In the last 5 inspections, I found bootleg grounds. I am using an Ideal Suretest. But up till the last 4 my analyzer never reported this. In some of these houses, there are a few outlets that are OK. But most are getting reported as a false ground. Some of these houses are new construction some are several years old. Anyone want to toss in their .02?
Have you actually checked the ground to verify that it has been “bootlegged?”
The SureTest measures the resistance between the grounding conductor and the grounded conductor. If there is not enough resistance (as determined by the meter) the SureTest will indicate a “false” ground. This can (and often does) occur when the receptacle is close to the panel (where the neutrals and grounds are bonded).
In newer systems, even in long runs, there is very little resistance and you may get this reading even on the other side of the house (I find it most often in GFCI receptacles). This is, in part, due to quality materials and quality installations.
The indications given by our SureTest meters has to be interpreted. It requires an understanding of the meter and the electrical system in order to make accurate interpretations.
Read through your manual and you may get a better understanding of what your meter is really telling you.
Yeah, might have some angry homeowners in your future.
So, why do you not simply think your SureTest is out of calibration, i.e. “broke” and just needs to be serviced or repaired?
Thank you Jeff.
Michael. Thats was my fear, but after reading the manual I found there was more to it than just a broken tool.
Mat- as usual, Jeff is right on the money. The sure test is much less effective in new buildings because of the generally greater ground integrity. I’ve found the bootleg function most useful in older buildings with box to yolk grounding or systems grounded through conduit. No matter what- you cant use the sure test as the gospel… consider it more as a gauge. Either way- who doesn’t LOVE to find those buggers!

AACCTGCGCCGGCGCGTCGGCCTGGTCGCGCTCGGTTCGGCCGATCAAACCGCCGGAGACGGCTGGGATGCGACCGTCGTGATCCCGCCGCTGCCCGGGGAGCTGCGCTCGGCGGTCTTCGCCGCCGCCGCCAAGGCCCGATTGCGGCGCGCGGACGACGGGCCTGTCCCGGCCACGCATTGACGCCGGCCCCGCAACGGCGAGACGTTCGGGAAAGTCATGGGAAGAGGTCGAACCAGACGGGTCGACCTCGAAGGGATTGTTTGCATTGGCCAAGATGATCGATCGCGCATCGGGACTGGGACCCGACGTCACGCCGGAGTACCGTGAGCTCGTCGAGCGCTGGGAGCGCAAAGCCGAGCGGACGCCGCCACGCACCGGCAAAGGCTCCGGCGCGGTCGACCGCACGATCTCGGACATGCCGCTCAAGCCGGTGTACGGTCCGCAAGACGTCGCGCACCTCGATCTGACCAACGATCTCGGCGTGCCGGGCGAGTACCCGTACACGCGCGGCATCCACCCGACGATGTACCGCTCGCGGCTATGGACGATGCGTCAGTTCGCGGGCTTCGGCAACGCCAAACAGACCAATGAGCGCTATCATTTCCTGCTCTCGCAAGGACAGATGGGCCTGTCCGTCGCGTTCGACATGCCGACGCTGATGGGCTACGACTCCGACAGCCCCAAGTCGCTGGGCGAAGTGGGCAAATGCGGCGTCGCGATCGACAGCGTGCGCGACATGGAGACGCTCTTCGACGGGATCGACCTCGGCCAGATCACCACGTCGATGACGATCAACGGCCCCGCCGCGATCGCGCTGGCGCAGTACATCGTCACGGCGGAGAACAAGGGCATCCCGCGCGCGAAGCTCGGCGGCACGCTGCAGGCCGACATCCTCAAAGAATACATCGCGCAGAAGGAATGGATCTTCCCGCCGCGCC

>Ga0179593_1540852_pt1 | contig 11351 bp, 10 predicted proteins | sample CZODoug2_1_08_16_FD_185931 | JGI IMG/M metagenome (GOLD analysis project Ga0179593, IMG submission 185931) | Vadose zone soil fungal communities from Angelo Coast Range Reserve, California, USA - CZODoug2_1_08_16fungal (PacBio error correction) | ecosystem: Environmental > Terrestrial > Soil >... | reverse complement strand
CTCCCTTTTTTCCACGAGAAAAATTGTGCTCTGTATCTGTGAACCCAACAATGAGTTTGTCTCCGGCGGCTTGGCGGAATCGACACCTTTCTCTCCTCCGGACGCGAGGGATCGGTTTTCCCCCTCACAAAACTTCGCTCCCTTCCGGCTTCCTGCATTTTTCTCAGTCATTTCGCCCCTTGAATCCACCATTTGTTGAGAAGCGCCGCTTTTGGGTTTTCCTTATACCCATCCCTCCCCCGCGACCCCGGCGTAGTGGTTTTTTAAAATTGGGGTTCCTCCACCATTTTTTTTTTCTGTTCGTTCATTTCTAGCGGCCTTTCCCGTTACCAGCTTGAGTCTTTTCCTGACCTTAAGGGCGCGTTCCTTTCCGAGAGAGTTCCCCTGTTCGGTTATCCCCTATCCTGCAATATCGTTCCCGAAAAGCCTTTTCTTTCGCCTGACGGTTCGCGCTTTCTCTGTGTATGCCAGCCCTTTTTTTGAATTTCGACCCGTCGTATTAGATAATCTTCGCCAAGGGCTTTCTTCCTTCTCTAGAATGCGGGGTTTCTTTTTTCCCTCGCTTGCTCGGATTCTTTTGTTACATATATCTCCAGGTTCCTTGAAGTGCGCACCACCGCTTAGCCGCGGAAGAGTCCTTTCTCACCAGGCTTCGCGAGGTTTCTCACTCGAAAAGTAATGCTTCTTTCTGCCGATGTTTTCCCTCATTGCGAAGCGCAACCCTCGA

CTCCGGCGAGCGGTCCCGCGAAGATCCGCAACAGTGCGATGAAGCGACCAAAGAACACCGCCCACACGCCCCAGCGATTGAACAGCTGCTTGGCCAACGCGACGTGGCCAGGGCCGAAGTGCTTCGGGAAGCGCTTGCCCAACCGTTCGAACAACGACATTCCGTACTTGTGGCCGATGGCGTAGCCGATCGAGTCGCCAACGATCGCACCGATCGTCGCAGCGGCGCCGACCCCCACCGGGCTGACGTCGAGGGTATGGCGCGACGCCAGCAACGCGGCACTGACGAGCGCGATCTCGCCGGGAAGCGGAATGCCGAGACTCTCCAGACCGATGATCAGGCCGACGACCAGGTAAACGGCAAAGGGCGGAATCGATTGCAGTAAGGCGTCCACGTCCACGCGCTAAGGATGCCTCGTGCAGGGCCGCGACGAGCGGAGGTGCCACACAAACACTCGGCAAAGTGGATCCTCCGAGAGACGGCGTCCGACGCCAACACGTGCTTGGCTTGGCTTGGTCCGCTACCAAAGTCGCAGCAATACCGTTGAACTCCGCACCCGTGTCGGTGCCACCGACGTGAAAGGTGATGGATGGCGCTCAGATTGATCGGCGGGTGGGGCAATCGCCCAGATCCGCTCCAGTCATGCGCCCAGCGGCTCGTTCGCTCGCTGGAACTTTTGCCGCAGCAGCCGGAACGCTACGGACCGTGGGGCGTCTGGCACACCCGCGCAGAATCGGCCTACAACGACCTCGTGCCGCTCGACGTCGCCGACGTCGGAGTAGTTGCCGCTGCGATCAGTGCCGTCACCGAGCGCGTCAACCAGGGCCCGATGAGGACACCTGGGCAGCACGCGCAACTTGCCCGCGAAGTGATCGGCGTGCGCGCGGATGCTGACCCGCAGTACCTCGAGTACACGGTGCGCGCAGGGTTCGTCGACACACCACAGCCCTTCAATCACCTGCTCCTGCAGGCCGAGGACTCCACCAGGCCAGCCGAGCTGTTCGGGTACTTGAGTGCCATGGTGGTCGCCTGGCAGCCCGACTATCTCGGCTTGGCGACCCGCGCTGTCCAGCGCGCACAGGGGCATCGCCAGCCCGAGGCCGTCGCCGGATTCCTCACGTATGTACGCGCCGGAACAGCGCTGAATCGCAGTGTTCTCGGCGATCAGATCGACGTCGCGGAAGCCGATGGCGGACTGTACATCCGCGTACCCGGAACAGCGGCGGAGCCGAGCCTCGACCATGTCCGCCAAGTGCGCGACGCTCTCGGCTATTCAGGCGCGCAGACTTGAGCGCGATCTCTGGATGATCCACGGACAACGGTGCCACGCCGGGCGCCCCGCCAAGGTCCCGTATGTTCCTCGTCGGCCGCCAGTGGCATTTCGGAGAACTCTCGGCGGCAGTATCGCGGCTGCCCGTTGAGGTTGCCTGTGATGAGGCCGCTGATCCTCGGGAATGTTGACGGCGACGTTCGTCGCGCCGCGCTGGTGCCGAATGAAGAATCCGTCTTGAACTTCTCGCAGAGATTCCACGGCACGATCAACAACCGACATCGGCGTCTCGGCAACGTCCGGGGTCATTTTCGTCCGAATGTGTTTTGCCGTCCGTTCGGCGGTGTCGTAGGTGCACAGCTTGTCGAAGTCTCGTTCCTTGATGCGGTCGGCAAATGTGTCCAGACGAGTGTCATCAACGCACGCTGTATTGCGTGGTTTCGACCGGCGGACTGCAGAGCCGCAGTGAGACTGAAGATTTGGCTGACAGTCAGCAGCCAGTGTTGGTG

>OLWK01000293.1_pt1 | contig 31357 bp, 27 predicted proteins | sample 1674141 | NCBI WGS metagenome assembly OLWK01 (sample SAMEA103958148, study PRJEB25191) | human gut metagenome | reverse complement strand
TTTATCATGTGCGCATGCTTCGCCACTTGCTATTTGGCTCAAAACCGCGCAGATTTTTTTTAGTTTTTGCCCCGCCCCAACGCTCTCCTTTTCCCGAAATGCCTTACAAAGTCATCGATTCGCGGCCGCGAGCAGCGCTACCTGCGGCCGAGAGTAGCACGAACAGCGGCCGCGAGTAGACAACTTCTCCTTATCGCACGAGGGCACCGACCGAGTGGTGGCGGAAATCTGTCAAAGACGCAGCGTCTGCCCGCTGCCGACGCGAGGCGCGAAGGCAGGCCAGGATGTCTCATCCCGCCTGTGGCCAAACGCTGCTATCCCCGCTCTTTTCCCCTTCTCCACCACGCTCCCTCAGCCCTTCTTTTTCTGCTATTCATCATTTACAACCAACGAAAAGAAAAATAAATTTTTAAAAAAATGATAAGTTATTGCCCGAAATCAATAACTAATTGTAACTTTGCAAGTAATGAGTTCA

I have a question and I think this has been brought up before. I used my tester on a GFI and it didn’t trip, when I pushed the button it did, this was in a house that was 20 years old and had other GFIs that where stuck in the open position.
What’s the calibration date on your GFCI tester? It’s probably reasonable to say that the GFCI device itself was defective, and not your tester. I just have a problem with folks that condemn equipment without calibrated test equipment. From the standpoint of an electrician, I’d encourage you to report this as a device that “may” have a problem, so that you don’t look foolish in case it’s fine. There is equipment on the market that will test the exact trip point, in milliamps, at which a GFCI trips.
That’s how I wrote it in my report, there where no GFIs at the kitchen sink and that was included as well.
I’ve test it out in other receptacles at my house and it checks out so I’m thinking it was the outlet.
I have both the more expensive Ideal Suretest tester and the much less expensive Commercial Electric one that I had bought when I first started out. Usually I use the Suretest, but there are times when the other one comes in handy because of its smaller size. When I have come across GFCI’s that don’t trip properly using the Suretest, I try it with the Commercial Electric to make sure its not my equipment that is faulty but the receptacle itself.
Chris, That’s a good point, I’ll get a back up tester to keep on hand.
The SureTest does this. . .